Written by Bria Thurman
After attending B.L.A.C.K’s braiding workshop I can confidently say that anyone can braid hair but not everyone will sit for 5+ hours to make some money.
I loved everything about this workshop. I almost got my hair done for free but my friend kept telling the girl who could do my hair that I was allergic to the weave, which I am, but that is not the point. Having safe spaces to relax, learn and congregate with people who have similar experiences to you is probably the most important self-care activity one can do for themselves. Especially in a place where the dedication to exclusion feels so strong.
We were there for maybe two hours and it was a really enjoyable time. I actually knew how to do everything they taught that night but my friends did not. We learned stitch braids, jumbo braids, and cornrowing which are not very different fundamentally but like any craft, they take time to achieve a professional level of advancement. The person there teaching us worked with us and was really patient. Hair in the black community is communal and it is part of a shared experience within the diaspora. We had an evening dedicated to better understanding a part of ourselves the world had decided to dismiss.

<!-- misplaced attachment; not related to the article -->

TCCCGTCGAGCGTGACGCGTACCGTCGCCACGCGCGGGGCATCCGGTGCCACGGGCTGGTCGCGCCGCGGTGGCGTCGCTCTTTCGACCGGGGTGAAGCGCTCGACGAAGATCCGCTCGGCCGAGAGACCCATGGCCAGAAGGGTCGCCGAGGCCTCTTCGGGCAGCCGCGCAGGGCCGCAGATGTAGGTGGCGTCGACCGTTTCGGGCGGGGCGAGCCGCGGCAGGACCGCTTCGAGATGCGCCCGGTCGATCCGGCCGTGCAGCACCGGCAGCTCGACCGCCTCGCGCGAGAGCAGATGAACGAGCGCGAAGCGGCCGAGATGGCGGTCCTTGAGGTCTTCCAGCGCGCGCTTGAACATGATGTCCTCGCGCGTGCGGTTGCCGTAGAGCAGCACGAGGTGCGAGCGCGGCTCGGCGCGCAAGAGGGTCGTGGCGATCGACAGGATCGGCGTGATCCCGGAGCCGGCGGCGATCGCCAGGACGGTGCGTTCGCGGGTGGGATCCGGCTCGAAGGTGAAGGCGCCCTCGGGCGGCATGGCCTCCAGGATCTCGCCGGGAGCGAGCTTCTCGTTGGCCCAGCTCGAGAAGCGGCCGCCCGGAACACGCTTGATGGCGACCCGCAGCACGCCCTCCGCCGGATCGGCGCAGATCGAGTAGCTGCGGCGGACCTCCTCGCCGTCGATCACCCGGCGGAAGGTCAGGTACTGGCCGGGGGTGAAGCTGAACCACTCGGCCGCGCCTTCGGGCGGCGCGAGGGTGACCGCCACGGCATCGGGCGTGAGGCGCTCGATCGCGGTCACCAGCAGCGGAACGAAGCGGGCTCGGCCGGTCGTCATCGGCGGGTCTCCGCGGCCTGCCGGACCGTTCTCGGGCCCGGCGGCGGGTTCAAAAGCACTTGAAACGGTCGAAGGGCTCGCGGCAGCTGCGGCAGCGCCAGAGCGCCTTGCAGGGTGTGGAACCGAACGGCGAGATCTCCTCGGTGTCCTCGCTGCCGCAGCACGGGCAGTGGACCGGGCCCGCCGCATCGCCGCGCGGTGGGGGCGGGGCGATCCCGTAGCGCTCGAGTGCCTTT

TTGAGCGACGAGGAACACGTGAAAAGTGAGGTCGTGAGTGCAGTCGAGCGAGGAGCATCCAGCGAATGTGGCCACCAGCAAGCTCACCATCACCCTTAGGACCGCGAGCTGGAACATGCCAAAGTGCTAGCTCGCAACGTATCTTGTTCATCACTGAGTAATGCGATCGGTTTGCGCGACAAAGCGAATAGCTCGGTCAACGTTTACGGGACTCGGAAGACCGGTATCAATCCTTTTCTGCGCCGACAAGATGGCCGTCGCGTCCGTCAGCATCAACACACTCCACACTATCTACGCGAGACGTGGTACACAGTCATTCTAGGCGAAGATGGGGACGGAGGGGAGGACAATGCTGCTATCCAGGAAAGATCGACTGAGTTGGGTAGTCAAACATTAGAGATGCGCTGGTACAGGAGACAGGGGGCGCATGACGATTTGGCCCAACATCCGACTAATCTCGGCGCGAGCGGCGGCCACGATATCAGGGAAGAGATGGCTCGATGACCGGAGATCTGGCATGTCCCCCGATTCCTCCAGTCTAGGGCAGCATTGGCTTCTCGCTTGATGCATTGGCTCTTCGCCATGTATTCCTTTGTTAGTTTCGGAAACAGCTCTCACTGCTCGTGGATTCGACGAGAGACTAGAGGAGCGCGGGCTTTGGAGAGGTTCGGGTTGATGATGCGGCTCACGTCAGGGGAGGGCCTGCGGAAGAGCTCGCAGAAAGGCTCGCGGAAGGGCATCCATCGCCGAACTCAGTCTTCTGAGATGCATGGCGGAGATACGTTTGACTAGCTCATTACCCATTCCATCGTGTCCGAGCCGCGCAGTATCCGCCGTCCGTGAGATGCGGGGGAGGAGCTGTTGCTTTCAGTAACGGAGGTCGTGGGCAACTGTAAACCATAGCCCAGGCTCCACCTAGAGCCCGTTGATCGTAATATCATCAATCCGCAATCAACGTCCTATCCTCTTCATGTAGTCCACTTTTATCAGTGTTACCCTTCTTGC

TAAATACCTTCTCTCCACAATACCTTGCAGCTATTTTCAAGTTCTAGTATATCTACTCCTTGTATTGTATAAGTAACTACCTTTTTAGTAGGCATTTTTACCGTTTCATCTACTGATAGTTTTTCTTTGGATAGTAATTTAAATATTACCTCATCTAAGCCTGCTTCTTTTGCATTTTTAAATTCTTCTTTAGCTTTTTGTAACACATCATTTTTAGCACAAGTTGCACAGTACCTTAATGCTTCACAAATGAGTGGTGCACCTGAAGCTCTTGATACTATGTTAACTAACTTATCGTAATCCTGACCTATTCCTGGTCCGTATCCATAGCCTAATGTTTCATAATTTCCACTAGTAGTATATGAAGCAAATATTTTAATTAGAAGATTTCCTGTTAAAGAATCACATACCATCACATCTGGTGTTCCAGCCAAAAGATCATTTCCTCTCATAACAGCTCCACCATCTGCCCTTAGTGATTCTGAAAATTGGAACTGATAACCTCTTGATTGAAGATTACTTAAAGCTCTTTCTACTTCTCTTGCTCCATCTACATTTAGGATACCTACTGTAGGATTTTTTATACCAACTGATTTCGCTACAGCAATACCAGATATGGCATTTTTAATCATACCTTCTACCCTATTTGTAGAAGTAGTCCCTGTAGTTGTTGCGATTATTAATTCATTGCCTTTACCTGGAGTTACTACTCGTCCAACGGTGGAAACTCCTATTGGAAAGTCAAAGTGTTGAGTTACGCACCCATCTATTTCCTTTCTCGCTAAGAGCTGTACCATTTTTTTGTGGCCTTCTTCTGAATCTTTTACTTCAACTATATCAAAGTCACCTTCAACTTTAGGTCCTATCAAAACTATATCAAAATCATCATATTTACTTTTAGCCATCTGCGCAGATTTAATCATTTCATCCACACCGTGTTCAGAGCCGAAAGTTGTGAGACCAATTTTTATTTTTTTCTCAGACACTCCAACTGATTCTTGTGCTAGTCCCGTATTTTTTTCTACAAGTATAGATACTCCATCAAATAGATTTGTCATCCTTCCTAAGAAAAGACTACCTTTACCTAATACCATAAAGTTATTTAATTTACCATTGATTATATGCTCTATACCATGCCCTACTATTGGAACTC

The braiding workshop was probably the most relaxing event I have been to this entire year. I enjoyed all of the tips and tricks I learned and hopefully my friends were learning how to do their own hair and other’s hair. It was great to see people that looked like my family sit down and be comfortable especially after multiple racist incidents on campus. This workshop was such a success that B.L.A.C.K is considering doing a barber workshop which is another workshop I will for sure attend.👍🏾